“Wow,” Xiao said. “International dating?”
“We were friends for a long time,” Johnson repeated, verbatim, like it was something practiced and said often.
Sometimes low-hanging fruit are ripe for picking, but threaten to leave your hands tainted with too much knowledge. Xiao got up and pretended to look for Josiah. A stroll through the kitchen and aggravated search through the bedrooms culminated in finding a diaspora of children squatting in the front yard, peering at a train-shaped piñata dangling from a barren orange tree. No baseball bat was in sight, but only because this was a pacifist party wherein children pulled ribbons from the train’s tissued bottom rather than beating it to smithereens. Xander, the birthday boy, pulled the first ribbon anti-climatically. Josiah, being the largest kid in line, pulled the second. Wifey intercepted and mandated that the next one to pull had to be a girl. No girls came forward, perhaps because they had seen their mothers remove tampons in a similar fashion. Josiah reached for another ribbon; the smaller boys followed; the innards came soon thereafter, except instead of the customary shower of Mexican candies flavored with tamarind and chile, there fell droppings of fruit leathers and gluten-free gummies, falling like clunky hand grenades from the pregnant sky. “Less sugar,” Wifey said proudly to all the parents watching. She came out with Costco packages of the same goodies and dumped them in a pile at the center of the yard.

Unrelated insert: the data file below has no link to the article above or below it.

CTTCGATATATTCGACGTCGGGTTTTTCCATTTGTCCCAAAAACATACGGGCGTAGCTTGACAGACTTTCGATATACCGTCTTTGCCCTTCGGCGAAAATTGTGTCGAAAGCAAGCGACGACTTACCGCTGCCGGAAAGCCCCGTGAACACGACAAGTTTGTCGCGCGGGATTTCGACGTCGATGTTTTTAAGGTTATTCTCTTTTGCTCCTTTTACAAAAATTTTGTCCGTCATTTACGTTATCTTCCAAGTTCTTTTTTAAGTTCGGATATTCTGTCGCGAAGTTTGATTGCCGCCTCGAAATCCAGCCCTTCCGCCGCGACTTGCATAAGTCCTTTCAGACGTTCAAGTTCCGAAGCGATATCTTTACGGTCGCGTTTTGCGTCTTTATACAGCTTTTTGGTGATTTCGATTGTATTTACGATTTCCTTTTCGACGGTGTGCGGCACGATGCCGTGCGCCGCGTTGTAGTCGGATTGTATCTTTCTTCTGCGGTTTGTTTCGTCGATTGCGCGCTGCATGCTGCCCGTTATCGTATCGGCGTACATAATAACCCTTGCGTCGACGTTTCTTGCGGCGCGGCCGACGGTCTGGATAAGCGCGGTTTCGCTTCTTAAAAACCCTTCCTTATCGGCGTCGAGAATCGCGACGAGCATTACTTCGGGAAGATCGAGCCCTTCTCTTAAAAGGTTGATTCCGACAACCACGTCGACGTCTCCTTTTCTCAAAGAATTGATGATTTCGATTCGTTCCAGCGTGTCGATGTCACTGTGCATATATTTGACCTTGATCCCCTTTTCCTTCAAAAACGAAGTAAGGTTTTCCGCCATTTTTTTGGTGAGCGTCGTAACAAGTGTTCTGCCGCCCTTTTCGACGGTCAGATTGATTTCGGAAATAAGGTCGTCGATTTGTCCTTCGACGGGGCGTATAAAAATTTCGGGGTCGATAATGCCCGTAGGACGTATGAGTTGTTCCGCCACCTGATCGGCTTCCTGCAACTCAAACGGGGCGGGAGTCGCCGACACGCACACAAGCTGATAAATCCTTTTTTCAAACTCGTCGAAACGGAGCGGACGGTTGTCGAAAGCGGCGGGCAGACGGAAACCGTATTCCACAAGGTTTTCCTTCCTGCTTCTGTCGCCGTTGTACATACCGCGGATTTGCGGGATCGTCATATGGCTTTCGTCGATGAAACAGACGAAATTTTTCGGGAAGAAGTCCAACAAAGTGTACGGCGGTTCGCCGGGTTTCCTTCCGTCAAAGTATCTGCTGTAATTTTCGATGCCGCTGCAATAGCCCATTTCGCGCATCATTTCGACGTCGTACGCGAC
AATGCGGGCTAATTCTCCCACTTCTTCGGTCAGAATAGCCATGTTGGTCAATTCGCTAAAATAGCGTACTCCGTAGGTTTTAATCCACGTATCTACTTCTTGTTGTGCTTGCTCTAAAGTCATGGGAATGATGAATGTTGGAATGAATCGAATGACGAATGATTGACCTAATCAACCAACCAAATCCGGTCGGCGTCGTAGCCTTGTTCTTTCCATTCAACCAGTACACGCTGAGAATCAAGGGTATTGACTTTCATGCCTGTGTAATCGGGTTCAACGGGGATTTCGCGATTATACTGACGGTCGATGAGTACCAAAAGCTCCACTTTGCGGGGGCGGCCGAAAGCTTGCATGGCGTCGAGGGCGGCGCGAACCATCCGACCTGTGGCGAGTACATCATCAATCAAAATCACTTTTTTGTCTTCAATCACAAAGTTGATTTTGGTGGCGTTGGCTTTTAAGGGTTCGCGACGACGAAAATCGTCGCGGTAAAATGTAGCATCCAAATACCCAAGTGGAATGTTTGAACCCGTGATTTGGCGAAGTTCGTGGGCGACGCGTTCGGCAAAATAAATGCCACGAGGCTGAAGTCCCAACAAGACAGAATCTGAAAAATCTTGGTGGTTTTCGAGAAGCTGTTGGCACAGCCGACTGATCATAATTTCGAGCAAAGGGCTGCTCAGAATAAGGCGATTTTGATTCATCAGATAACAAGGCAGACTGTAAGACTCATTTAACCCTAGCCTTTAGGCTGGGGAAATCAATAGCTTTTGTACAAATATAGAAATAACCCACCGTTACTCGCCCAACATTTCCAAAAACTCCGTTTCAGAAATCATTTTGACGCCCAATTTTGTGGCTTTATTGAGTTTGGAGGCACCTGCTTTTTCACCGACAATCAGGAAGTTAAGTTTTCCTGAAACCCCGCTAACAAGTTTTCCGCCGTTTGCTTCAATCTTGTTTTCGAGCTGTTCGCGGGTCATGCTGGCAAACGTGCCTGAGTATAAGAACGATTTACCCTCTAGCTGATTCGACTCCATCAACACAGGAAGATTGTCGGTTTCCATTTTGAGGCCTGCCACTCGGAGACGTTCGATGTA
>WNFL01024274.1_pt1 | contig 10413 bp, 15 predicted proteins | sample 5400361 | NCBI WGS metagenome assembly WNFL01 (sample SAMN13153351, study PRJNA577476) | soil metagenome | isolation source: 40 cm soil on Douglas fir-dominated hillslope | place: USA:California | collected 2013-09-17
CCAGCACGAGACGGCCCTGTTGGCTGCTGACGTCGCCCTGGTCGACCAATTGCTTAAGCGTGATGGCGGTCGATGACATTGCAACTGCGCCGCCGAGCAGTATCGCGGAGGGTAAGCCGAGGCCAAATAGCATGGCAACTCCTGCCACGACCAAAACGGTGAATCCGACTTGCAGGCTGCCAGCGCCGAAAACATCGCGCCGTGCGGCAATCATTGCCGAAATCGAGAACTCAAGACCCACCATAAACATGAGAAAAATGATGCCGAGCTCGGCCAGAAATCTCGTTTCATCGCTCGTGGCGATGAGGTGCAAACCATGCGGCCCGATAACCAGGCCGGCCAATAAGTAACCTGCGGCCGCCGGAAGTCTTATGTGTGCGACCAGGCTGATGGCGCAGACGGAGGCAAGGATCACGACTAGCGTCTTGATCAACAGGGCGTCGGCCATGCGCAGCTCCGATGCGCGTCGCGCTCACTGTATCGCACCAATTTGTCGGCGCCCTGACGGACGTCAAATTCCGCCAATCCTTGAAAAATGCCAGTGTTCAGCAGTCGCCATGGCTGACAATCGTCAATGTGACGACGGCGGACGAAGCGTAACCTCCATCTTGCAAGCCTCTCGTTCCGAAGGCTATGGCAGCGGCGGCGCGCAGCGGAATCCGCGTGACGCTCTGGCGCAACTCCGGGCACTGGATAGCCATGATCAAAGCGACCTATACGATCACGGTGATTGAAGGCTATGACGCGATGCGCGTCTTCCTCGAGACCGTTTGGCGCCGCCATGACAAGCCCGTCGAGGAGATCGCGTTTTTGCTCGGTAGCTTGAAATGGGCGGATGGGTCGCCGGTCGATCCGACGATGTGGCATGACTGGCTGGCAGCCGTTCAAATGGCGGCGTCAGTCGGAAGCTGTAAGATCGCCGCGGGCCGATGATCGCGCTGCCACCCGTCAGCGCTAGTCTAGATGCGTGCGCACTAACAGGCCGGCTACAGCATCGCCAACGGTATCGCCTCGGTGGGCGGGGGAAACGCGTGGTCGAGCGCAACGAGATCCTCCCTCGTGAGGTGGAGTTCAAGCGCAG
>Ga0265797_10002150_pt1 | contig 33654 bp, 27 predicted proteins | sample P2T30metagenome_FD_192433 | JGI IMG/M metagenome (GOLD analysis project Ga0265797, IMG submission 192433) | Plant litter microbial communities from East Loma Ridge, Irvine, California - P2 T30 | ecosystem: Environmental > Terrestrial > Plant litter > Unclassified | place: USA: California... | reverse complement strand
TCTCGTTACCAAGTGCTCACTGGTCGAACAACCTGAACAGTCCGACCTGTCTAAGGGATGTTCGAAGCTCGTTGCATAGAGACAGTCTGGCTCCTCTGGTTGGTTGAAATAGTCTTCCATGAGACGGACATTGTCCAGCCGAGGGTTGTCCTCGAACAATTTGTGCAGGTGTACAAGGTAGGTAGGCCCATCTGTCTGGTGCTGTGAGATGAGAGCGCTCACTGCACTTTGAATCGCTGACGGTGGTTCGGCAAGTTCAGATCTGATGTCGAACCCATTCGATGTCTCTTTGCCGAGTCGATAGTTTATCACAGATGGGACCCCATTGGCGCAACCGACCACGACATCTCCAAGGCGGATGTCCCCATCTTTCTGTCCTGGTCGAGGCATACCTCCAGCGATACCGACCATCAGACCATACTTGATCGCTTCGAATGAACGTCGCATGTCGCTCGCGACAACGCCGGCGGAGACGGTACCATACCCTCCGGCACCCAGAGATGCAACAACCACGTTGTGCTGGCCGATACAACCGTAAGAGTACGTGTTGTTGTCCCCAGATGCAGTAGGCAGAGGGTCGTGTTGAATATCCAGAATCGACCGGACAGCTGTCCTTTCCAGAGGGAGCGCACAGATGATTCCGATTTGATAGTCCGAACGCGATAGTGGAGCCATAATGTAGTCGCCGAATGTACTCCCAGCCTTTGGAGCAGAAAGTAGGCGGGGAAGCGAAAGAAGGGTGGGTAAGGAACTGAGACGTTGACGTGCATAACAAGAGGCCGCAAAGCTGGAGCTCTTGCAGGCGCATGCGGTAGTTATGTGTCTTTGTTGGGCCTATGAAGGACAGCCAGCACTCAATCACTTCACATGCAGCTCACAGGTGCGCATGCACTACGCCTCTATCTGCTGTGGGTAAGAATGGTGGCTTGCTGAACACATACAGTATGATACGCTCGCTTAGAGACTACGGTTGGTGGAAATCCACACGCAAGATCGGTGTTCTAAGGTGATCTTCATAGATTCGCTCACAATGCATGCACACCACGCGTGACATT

Josiah made out with seven fruit leathers and enough gummies to last his lunch box the month. Xiao carried his loot back to her table and found Pom sitting there alone, no orange child in hand either. She wanted to ask her something, but as much of an instigator as she was, she still didn’t feel like she could ask Pom what she did, how she managed before Johnson. Was it bad to wonder every time a White man came back from his travels with a wife from the Third World and suspect something transactional in nature? But Pom tossed a gate key in. “So you work?”
“Yep, I teach at the University.” There was only one in town.
Pom nodded, but didn’t ask what. Xiao tried to plug the empty space. “Do you work too?”
“No, I wish.”
“What did you do for work back in Thailand?”
Pom paused, looking down at her fingers. “Nails,” she said finally, showing Xiao her array of gumball pink tips freckled with glittery cinders.
“Wow,” Xiao said. “Nice.” She prided herself on her intimate familiarity with human nature—something that Pom, had she asked about what Xiao taught, would’ve known—but could not figure out what to say about another woman’s finger art. “Do you ever follow those nail artists on Instagram”? she asked eventually. Pom looked at her like she had just inquired about the price of subprime mortgage loans . “No,” she said. But then her face brightened. “You mean, people do their nails and then take picture?”